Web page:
Windsor Park Windjammer


“Windsor Park Windjammer” black and white scrimshaw on ancient walrus tusk ivory by Jim Pauls. Known for his incredible straight line work, Pauls is considered one of the very best scrimshanders working today. He has worked with Scrimshaw Gallery and Scrimshaw Collector for over four decades.

Designed by:
Royden & Sons
250′ 5″
Built for:
A. Howden & Co.
1761 tons
Built at:
Liverpool, England
Iron ship
(iron frame and plating)
Launch Date:
Steel rails

Her first passage was quite good, 90 days to Saugar Light with a cargo of steel rails for the railroads in India. She spent ten years in the Calcutta and Australian trades and was then sold to Geo. Gorden & Co., of Glasgow, with Captain G. Lambie taking over command from Captain Bentley. One of the best passages on record was a cross-Pacific one of 37 days between Newcastle, N.S.W., and Valparaiso, where she arrived on August 9th, 1897. Unfortunately, the Windsor Park was known more for her long passages in crossing the Pacific than her short ones.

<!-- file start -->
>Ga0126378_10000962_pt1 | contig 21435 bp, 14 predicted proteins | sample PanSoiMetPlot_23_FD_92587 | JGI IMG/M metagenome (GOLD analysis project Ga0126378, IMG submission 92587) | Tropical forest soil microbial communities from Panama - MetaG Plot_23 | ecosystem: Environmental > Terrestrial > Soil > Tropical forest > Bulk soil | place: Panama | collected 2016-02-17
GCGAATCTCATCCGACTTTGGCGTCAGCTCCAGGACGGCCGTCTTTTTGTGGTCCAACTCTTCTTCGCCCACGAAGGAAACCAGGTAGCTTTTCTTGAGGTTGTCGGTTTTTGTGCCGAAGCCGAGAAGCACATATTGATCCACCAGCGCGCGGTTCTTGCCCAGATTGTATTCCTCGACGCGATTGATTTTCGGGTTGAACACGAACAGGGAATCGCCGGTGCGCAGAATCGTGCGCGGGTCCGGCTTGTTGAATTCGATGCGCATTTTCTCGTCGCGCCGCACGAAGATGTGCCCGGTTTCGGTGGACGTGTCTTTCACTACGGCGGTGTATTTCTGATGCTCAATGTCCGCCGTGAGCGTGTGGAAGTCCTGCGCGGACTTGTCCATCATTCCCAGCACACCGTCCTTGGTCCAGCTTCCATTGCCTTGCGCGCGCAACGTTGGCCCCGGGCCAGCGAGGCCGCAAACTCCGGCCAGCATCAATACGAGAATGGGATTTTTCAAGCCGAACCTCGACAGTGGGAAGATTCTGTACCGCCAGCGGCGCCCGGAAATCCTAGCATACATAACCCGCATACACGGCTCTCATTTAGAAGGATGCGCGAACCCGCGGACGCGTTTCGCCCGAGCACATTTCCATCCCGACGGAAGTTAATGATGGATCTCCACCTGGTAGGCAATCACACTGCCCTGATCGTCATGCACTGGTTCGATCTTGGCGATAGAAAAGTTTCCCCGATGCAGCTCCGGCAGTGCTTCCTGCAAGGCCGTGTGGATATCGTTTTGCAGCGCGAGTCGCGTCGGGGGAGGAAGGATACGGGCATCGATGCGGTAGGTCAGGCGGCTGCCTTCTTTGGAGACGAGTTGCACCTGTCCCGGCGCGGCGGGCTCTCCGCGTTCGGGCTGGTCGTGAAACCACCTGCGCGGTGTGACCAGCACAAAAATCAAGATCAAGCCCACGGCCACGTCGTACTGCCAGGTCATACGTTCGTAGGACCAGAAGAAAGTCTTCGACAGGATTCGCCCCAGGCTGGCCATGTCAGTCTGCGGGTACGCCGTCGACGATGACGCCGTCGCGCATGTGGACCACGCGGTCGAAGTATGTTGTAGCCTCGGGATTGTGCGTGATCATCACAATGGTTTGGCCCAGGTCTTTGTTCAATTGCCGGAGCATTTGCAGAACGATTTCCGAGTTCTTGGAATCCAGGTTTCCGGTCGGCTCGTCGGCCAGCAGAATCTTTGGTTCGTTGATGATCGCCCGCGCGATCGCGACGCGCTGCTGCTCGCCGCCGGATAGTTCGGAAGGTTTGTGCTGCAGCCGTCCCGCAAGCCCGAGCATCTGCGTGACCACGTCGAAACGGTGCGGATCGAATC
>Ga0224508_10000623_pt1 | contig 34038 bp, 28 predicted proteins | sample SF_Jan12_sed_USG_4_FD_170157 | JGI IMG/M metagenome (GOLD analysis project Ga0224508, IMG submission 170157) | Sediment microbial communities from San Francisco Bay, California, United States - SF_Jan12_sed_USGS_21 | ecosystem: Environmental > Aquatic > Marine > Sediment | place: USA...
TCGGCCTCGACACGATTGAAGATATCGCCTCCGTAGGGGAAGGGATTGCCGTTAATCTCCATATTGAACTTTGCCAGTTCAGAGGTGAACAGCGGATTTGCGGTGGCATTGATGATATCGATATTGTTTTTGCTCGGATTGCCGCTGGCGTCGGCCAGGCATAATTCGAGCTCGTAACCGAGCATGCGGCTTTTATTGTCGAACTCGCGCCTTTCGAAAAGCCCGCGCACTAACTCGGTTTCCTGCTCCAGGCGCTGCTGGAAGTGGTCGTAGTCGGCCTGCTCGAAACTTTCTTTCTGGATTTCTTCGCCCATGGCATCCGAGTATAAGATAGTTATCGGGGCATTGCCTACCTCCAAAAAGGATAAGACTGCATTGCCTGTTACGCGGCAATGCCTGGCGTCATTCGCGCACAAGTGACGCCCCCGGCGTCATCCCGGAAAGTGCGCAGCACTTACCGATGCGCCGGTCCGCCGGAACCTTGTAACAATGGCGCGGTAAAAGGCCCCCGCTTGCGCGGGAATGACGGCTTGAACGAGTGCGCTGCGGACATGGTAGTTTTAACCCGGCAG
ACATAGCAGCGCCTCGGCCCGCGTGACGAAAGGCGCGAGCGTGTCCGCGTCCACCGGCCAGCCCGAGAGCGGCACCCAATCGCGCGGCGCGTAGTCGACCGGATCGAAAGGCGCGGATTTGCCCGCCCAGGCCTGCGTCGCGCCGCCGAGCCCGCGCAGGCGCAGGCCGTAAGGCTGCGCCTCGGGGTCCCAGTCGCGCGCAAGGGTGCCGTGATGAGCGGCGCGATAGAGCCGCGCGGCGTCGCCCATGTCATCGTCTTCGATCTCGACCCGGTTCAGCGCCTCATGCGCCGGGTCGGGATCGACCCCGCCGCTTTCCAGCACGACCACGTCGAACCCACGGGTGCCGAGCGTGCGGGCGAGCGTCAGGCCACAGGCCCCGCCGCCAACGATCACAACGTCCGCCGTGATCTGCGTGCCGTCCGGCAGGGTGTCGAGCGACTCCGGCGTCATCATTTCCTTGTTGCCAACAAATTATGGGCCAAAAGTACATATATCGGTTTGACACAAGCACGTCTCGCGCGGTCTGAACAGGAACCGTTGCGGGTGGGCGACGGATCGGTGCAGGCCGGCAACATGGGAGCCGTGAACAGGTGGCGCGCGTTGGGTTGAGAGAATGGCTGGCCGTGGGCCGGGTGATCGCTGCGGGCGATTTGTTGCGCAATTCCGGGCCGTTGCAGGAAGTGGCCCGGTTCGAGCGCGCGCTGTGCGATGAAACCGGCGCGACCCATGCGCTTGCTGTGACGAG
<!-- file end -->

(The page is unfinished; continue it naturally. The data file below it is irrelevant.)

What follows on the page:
The ship had some unusually long passages homeward bound. In 1901 she took 172 days to go from San Francisco to the Lizard. In 1902 she took 173 days to reach Queenstown, and in 1905 she took 173 days again to go from San Francisco to the Mersey.

She had a narrow escape from ending her days on December 29th, 1906. She was grounded at Cape Racife while sailing between Wallaroo and Port Elizabeth, but assistance quickly came to her aid, and she was refloated.

The Windsor Park was one of those hard working windjammers whose main claim to fame was that she trained thousands of superb seamen in a way which cannot be done by a steamship. She may have been slow, but she kept the seas with few mishaps and made a steady living for thirty-nine years.

In stock